In this paper, we performed the Bayesian inference of the magnetic field strength by assuming uniform priors in Eq. (5) for both parameters. Assuming plausible ranges for B ∈ [0.01, 50] G and ρp ∈ [10−12, 10−9] kg m−3, theoretical model predictions cover the range of phase speeds vph ∈ (0 − 6000) km s−1.

Figure 1b shows the Bayesian inference result obtained for each thread analysed by Lin et al. (2009) in terms of marginal posterior distributions for the magnetic field strength. The median and errors at the 68% credible interval are given in Table 2. For all threads, the marginal posteriors can be properly inferred. Figure 1b shows that the distributions spread over a range of values from below 1 up to 20 G. When we compare this finding with to the classic result in Fig. 1a, the difference is that the values of magnetic field strength that spread over a given range because of the variability in density, now have a different plausibility with the Bayesian analysis. It is worth noting that the distributions for different threads belonging to the same prominence display rather different maximum a posteriori estimates. This is indicative of the highly inhomogeneous nature of the magnetic field strength at small scales. We note that the transverse non-uniformity of the field strength would need to be counteracted by gas pressure forces to provide the constant total pressure in the transverse direction, which is an ingredient that has not been considered in the model under consideration. If we compare our results using uniform priors and a range of density values (column Bu in Table 2) with those by Lin et al. (2009) using a fixed prominence density (column BLin in Table 2) we appreciate significant differences. The results by Lin et al. (2009) seem to be more precise and our results are more uncertain. This is because Lin et al. (2009) removed all the uncertainty on the prominence density. Instead of fixing a value of the density as in Lin et al. (2009), Bayesian methods enable us to mimic this by considering a Gaussian prior centred in ρp = 5 × 10−11 kg m−3 and with some uncertainty. An example result is shown in Fig. 1c where the joint posterior for the magnetic field strength and the density for the thread number five is plotted. Now, comparing the column BLin with the column BG corresponding to calculations with Gaussian priors in Table 2, we see that we obtain similar results; the advantage is that the Bayesian results have the uncertainty correctly propagated. If we compare the result for thread number five using uniform prior (purple line in Fig. 1b or its summary value in Table 2) with that obtained using the Gaussian prior, we see that a better constrained magnetic field strength is inferred for this latter case. The accuracy in the magnetic field strength inference thus depends strongly on the precision in observationally estimated prominence densities. In the absence of information on the internal density, this parameter cannot be properly inferred, as has been noted by Arregui et al. (2018b) in the context of coronal loop oscillations. Figure 2 shows posterior distributions of the magnetic field strength, for the fifth thread, computed using different priors for the density. Besides the uniform prior, two Gaussian priors centred at two density values are used. The results for each case clearly differ.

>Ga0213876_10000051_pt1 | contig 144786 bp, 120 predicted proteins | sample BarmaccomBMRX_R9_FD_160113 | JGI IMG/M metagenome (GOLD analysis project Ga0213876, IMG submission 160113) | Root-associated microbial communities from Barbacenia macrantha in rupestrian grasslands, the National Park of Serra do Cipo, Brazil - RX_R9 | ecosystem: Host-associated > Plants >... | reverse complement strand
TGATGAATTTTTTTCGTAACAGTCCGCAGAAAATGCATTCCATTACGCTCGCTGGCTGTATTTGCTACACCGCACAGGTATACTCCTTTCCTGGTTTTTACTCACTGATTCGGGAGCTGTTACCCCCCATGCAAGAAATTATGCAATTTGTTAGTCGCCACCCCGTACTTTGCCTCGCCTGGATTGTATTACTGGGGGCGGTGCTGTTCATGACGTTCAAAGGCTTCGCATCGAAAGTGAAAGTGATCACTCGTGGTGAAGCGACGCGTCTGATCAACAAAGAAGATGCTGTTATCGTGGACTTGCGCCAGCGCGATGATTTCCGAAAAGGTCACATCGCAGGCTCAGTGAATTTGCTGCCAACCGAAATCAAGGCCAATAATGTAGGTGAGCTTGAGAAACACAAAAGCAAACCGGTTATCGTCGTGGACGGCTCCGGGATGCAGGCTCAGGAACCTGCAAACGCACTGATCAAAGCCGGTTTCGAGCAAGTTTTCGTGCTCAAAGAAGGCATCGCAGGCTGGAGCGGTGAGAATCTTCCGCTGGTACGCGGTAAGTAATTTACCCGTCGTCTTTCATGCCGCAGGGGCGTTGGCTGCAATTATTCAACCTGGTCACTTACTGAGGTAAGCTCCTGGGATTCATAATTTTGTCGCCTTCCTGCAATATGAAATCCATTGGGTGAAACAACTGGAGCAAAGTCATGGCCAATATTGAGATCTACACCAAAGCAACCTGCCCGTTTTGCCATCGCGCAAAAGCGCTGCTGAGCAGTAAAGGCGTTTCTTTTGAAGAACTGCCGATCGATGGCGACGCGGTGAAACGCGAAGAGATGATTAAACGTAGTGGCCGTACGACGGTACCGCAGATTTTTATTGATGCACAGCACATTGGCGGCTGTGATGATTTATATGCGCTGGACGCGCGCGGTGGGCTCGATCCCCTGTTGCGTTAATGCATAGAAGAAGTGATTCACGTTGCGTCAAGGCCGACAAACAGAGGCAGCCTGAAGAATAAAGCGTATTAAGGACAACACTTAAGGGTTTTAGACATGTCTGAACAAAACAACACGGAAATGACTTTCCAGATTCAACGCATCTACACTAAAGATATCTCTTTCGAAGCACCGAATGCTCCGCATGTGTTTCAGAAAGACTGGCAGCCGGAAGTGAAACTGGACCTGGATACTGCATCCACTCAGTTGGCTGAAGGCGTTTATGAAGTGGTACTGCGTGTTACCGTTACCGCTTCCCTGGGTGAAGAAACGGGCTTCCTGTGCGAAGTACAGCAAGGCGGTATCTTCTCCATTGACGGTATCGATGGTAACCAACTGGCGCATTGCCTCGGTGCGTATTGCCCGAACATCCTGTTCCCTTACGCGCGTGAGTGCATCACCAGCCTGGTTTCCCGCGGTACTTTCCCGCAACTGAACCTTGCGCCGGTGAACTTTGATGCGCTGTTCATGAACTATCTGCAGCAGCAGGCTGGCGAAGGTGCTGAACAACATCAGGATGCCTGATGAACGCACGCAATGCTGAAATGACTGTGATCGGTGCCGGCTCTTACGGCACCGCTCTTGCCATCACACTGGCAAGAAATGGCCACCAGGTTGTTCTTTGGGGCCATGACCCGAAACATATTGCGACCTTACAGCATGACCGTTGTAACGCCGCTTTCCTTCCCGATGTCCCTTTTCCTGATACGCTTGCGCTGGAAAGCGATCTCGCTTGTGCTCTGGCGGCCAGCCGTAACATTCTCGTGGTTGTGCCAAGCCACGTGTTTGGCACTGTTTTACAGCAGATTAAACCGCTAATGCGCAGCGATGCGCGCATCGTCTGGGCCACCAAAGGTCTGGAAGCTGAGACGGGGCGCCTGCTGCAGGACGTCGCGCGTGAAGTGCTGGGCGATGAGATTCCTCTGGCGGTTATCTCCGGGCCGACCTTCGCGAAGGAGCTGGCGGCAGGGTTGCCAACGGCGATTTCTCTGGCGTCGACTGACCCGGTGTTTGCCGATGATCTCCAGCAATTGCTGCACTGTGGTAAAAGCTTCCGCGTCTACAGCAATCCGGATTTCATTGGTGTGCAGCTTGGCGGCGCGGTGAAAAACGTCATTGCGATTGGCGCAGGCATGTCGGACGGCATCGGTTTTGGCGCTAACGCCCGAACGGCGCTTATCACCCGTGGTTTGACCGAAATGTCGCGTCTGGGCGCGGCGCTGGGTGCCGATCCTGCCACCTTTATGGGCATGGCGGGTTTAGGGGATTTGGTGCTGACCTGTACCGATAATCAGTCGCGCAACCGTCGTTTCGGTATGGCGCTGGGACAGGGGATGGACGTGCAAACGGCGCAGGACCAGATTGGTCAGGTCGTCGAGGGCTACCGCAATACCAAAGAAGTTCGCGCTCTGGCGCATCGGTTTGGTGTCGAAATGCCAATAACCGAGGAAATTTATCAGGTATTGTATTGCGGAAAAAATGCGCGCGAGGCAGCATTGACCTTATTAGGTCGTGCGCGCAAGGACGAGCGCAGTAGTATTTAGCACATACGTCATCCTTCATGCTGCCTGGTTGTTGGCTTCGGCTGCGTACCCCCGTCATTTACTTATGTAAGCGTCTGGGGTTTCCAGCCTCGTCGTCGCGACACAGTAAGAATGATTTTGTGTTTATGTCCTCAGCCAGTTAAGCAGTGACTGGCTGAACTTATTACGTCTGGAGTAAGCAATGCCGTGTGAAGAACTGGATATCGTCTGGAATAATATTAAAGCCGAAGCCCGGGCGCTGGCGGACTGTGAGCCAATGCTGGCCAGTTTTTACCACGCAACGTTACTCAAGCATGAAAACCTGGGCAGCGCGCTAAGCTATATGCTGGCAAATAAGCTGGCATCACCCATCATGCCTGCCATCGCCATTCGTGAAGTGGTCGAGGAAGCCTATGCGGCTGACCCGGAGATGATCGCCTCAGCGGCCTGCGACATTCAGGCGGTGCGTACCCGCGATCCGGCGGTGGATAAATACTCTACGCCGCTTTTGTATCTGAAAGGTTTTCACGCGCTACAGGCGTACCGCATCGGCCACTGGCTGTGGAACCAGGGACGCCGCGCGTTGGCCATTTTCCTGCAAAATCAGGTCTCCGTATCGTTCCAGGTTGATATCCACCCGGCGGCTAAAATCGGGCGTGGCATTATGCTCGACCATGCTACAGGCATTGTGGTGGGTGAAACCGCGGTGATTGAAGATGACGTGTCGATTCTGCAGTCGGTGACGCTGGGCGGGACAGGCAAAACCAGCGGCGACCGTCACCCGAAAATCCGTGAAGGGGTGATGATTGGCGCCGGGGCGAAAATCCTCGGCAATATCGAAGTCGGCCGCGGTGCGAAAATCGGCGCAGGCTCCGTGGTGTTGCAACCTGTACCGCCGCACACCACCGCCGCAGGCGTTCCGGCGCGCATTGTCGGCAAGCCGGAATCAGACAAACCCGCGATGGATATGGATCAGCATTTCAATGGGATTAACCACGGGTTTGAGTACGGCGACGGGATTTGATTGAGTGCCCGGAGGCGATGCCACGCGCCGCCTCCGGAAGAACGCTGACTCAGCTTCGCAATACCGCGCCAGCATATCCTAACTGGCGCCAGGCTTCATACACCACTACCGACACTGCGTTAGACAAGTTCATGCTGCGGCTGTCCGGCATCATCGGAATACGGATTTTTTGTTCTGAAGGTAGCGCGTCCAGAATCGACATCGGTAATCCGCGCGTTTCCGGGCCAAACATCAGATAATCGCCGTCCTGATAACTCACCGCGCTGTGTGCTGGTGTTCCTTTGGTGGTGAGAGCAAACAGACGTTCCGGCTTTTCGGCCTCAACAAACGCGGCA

thumbnail Fig. 2.

Posterior distributions of the magnetic field strength (B) considering a Gaussian prior of the internal density ( ρi) centred in a value equal to ρp = 5 × 10−11 kg m−3 (pink), a Gaussian prior centred in a value equal to ρp = 2 × 10−10 kg m−3 (blue), and a uniform prior (black dashed line). Uncertainties in Gaussian priors are considered to be of 50%. The totally filled tube and the plausible ranges for the parameters of Fig. 1 are assumed.

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The cool and dense threads in the prominences do not occupy the entire magnetic flux tube. If we now consider the thread with length Lp as part of a longer flux tube of total length L, the period can be approximated by -pagination (Soler et al. 2010). This period can be easily transformed to phase velocity (vph = 2L/P) with the following form: